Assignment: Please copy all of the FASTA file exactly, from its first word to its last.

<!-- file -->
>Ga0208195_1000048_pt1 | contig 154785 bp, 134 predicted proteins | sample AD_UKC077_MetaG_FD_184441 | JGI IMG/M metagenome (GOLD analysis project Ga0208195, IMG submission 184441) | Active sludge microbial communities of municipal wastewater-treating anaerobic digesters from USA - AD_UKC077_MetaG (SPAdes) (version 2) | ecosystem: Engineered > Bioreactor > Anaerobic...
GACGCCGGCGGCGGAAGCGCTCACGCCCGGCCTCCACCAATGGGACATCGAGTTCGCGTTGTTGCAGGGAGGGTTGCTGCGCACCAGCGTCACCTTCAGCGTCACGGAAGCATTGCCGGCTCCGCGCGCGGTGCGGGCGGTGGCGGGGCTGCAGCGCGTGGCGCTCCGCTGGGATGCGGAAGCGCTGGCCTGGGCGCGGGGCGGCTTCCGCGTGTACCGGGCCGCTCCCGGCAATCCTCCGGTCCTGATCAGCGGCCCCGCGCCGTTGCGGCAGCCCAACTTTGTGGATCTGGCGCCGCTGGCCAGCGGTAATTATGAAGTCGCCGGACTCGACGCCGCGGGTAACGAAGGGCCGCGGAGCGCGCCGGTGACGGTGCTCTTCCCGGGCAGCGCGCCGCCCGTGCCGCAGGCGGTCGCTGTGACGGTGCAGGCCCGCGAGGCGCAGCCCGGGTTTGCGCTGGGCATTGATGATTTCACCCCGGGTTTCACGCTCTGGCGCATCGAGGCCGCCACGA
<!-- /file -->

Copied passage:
>Ga0208195_1000048_pt1 | contig 154785 bp, 134 predicted proteins | sample AD_UKC077_MetaG_FD_184441 | JGI IMG/M metagenome (GOLD analysis project Ga0208195, IMG submission 184441) | Active sludge microbial communities of municipal wastewater-treating anaerobic digesters from USA - AD_UKC077_MetaG (SPAdes) (version 2) | ecosystem: Engineered > Bioreactor > Anaerobic...
GACGCCGGCGGCGGAAGCGCTCACGCCCGGCCTCCACCAATGGGACATCGAGTTCGCGTTGTTGCAGGGAGGGTTGCTGCGCACCAGCGTCACCTTCAGCGTCACGGAAGCATTGCCGGCTCCGCGCGCGGTGCGGGCGGTGGCGGGGCTGCAGCGCGTGGCGCTCCGCTGGGATGCGGAAGCGCTGGCCTGGGCGCGGGGCGGCTTCCGCGTGTACCGGGCCGCTCCCGGCAATCCTCCGGTCCTGATCAGCGGCCCCGCGCCGTTGCGGCAGCCCAACTTTGTGGATCTGGCGCCGCTGGCCAGCGGTAATTATGAAGTCGCCGGACTCGACGCCGCGGGTAACGAAGGGCCGCGGAGCGCGCCGGTGACGGTGCTCTTCCCGGGCAGCGCGCCGCCCGTGCCGCAGGCGGTCGCTGTGACGGTGCAGGCCCGCGAGGCGCAGCCCGGGTTTGCGCTGGGCATTGATGATTTCACCCCGGGTTTCACGCTCTGGCGCATCGAGGCCGCCACGA